Hurley learning all the time as he seeks maiden professional win in Italy

Hurley learning all the time as he seeks maiden professional win in Italy
West Waterford's Gary Hurley

West Waterford's Gary Hurley

Gary Hurley was never a prolific winner as an amateur despite a great career. But he’s got a chance get off the mark as a professional faster than all this peers as he heads into the final day at the weather affect Montecchia Open by Lyoness at the top of the clubhouse leaderboard.

The 23-year old from West Waterford added a six under 65 to his stunning, opening 63 to post the clubhouse target of 14 under par at Golf della Montecchia.

In an event reduced to 54 holeswith a Monday finish not ruled out if necessary and with the majority of Saturday afternoon’s starters still with holes to play before the final round can start, Hurley will have to wait and see if he remains in front.

Whatever about that, was delighted with is he finished birdie-eagle to lead Jurrian van der Vaart by one shot though England’s Gary King was on 15 under par with five holes of his second round to play when the klaxon halting play was sounded.

“I started well,” Hurley said after a birdie-par-birdie start to his round on the back nine. “I birdied the first but then I kind of struggled a bit until the 18th, my ninth, where I made another birdie, but then on the back nine I found something again with my swing and just hit a lot of good shots.

“I actually had a lot of chances on the back nine and I was disappointed coming onto the eighth tee with the score I was on because I had so many chances and missed a lot of putts.

“Then I holed about a 20 footer on eight for birdie and then I hit two great shots on nine to about two feet – it was probably my shot of the tournament so far, so I’m delighted with my finish it definitely helps.

“I saw the leaderboards as I was going round, I saw where I stood. I saw there was a guy in the clubhouse on 13 under so, coming off the eighth on 12 under, I just wanted to hit two good shots and give myself a chance for eagle, which I did, and holed it.

“I’m comfortable looking at the leaderboards, it doesn’t bother me – I’d prefer to know than not know because otherwise I’d be worrying about it and wondering. It’s hard not to look as well, there’s a lot of them out there.”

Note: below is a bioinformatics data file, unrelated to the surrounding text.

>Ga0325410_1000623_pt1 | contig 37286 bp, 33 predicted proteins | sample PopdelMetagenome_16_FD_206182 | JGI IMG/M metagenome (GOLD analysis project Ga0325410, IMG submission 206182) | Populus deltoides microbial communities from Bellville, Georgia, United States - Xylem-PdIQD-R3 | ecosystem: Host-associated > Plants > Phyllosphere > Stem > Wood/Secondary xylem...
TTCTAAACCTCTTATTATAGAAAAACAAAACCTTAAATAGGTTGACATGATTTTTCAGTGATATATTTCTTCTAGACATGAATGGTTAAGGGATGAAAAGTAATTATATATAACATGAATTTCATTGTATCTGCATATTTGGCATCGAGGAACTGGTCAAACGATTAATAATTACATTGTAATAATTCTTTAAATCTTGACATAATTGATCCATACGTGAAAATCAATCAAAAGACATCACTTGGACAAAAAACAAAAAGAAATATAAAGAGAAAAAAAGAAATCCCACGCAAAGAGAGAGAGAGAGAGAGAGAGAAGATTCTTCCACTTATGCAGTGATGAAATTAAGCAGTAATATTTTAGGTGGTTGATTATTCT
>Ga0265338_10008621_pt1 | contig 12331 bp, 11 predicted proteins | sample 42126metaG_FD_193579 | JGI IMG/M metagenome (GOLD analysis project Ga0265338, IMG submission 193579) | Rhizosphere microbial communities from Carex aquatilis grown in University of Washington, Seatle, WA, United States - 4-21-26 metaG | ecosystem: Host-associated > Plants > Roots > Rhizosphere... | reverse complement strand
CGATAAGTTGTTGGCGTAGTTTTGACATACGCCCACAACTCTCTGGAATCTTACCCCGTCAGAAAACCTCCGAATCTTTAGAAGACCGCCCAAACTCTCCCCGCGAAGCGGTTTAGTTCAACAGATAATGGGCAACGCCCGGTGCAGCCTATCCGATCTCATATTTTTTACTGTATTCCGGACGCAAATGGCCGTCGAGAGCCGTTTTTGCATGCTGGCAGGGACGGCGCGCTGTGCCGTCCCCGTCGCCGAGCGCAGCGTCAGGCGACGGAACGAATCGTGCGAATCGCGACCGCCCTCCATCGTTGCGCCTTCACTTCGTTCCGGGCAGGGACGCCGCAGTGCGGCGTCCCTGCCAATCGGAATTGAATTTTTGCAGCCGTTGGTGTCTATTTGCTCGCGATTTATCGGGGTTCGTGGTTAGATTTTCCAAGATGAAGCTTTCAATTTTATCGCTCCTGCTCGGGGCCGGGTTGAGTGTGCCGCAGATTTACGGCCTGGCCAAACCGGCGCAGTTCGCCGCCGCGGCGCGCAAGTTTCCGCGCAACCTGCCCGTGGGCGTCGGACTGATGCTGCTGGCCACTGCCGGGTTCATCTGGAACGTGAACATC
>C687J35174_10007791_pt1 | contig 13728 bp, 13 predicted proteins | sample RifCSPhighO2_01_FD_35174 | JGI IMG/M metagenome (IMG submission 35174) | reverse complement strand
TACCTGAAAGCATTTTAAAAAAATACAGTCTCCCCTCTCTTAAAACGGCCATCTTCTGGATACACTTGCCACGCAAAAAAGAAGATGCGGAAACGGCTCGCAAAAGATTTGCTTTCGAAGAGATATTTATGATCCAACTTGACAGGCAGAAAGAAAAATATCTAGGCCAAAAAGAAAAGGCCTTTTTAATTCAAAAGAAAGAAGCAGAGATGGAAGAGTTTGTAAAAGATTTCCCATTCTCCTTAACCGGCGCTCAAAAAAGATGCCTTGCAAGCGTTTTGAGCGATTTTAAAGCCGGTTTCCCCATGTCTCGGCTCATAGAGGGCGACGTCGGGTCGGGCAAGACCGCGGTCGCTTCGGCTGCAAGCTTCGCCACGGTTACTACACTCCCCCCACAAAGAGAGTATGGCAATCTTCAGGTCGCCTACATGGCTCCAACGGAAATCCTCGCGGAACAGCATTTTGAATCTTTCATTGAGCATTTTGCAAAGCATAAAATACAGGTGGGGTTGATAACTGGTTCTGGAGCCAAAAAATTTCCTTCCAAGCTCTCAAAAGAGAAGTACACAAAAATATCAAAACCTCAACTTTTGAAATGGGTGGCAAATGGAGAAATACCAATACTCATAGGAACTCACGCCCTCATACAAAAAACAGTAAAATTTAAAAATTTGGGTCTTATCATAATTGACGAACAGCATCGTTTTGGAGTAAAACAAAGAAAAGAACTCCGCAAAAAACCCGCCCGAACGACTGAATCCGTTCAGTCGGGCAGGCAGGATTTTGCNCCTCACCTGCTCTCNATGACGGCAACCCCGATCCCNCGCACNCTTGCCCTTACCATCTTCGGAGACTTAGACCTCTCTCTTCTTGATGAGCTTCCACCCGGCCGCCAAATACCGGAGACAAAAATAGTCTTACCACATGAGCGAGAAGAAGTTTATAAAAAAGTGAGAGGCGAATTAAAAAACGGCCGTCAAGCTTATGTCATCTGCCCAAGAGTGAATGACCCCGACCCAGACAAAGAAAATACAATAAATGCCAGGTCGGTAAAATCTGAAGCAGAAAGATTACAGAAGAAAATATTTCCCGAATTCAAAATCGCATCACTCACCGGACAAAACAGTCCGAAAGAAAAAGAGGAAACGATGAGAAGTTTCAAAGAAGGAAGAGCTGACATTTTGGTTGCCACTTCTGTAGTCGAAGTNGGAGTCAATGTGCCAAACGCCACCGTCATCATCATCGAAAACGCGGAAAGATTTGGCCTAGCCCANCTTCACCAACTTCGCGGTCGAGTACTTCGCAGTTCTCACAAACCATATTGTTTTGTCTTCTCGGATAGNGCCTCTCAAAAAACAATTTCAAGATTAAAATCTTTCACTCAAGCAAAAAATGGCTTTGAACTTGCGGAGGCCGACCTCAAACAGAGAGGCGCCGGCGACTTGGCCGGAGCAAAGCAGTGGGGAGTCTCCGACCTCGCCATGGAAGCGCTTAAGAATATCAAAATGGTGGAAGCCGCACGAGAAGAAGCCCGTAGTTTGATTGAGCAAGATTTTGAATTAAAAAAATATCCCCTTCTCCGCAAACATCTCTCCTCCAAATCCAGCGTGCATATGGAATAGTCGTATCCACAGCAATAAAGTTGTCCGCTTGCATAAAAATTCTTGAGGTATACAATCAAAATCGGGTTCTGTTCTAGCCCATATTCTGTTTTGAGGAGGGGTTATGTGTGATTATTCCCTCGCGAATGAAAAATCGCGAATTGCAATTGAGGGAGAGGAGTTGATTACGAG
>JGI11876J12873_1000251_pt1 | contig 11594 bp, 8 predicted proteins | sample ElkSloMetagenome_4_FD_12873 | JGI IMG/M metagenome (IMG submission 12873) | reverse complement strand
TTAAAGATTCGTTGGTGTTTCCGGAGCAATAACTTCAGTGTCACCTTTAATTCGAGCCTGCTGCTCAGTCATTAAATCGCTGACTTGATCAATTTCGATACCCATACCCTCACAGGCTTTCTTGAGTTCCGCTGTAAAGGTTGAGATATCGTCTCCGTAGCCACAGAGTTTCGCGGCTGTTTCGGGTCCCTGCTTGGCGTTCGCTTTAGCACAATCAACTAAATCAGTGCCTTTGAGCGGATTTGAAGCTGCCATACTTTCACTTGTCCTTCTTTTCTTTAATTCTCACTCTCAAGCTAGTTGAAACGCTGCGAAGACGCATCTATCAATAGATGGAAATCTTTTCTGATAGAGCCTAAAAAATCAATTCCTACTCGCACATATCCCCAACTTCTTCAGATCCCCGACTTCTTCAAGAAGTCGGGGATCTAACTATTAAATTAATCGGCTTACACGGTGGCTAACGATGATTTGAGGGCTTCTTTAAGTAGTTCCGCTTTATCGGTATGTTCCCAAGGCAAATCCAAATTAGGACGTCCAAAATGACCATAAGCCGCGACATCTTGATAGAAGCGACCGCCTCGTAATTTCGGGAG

The Challenge Tour reported that “Hurley, a member of last year’s victorious Great Britain & Ireland Walker Cup team, has caught the eye this week for his unconventional method of lining up putts.”

It’s a method also used by Jack Hume and others though many of his peers would regard Hurley as a master green reader.

“I use the AimPoint Express technique,” he said. “I feel the slope of the green with my feet and give it a value between one and six – anything more than that would be a complete guess.

“I feel with my feet if my weight is a bit more on one side and I recognise the value which I’ve taught myself and I just know how far outside the hole to hit it then based on the speed of it going a foot past the hole.

“I started doing it about three years ago and it’s definitely improved my putting by about 150%, it’s an unbelievable difference, so I’ll continue doing it and hopefully get better at it.”

A stellar amateur career is no guarantee of making the transition into professional ranks, but Hurley credited the presence of compatriots at the same stage of their careers for helping him feel so comfortable in paid ranks so quickly.

“I’m staying in an apartment with two Irish lads, Gavin Moynihan and Cormac Sharvin,” he said. “It definitely helps being out here on tour with them.

“There were a lot of us Irish boys who all turned pro last year and it’s nice to share the journey with them because we inspire each other and lift each other.

“I was nervous today but that’s all part of it – if you don’t want nerves, that’s the bad thing. I look at nerves as being good, it shows that you care, it’s just learning how to control them. I learned a lot today about myself and hopefully I can learn a bit more tomorrow.”

King, who had just rolled in a birdie on the 14th to move to 15 under par, and into the overall lead, when the klaxons sounded and the course was evacuated.

One shot behind van der Vaart on 12 under par is American John Hahn who shot a second successive 65 for another strong week following a top ten finish in the Turkish Airlines Challenge.

Phelan was the next best of the Irish, one under for his round after 12 holes and tied for 35th on six under par.

Rosapenna’s Ruaidhri McGee had made 12 successive pars to be tied 44th on five under while Moynihan (71-70) and Sharvin (72-69) were three shots outside the projected four under par cut mark.